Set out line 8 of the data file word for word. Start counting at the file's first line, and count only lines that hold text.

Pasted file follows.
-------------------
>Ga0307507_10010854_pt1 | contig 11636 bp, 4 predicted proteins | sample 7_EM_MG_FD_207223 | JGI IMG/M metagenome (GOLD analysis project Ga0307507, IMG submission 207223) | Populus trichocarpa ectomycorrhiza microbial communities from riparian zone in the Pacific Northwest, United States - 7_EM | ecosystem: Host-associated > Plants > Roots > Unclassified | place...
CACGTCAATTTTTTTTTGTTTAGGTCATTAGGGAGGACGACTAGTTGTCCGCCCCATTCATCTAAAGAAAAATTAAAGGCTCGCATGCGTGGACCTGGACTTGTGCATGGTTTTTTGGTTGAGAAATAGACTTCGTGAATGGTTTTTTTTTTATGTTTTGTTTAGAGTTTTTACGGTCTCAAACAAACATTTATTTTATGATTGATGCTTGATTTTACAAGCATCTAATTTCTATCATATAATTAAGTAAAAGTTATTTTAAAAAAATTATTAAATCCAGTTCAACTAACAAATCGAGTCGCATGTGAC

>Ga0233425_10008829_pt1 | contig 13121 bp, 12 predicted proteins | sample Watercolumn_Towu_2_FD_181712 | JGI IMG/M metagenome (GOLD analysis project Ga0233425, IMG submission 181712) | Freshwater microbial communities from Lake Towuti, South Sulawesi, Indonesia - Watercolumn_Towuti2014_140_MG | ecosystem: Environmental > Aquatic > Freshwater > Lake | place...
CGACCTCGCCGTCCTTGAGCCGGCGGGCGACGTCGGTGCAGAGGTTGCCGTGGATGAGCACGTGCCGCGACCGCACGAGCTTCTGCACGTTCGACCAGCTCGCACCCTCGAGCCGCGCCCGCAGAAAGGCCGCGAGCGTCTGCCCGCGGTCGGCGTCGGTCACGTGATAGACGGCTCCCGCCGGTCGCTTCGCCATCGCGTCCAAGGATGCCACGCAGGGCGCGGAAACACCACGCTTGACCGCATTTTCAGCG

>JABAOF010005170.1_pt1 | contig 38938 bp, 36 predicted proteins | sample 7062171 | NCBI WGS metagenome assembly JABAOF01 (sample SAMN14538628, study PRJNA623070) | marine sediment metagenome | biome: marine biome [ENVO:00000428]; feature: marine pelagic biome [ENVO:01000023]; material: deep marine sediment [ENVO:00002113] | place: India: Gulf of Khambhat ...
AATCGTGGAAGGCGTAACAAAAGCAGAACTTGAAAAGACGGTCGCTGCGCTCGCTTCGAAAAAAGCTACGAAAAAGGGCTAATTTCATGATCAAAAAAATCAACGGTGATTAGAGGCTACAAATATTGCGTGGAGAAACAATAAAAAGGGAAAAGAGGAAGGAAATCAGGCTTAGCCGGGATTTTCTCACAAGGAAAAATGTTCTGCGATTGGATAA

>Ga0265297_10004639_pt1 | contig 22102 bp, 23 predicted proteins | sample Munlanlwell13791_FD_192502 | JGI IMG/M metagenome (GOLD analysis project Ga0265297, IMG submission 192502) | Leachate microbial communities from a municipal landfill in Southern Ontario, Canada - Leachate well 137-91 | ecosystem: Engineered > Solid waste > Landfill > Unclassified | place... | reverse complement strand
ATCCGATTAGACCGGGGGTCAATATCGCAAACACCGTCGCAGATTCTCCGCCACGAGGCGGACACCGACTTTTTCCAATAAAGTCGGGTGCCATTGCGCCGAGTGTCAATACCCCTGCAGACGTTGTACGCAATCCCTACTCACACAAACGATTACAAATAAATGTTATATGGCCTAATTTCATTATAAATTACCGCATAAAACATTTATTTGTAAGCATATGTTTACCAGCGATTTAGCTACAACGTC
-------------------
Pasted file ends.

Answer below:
ATCCGATTAGACCGGGGGTCAATATCGCAAACACCGTCGCAGATTCTCCGCCACGAGGCGGACACCGACTTTTTCCAATAAAGTCGGGTGCCATTGCGCCGAGTGTCAATACCCCTGCAGACGTTGTACGCAATCCCTACTCACACAAACGATTACAAATAAATGTTATATGGCCTAATTTCATTATAAATTACCGCATAAAACATTTATTTGTAAGCATATGTTTACCAGCGATTTAGCTACAACGTC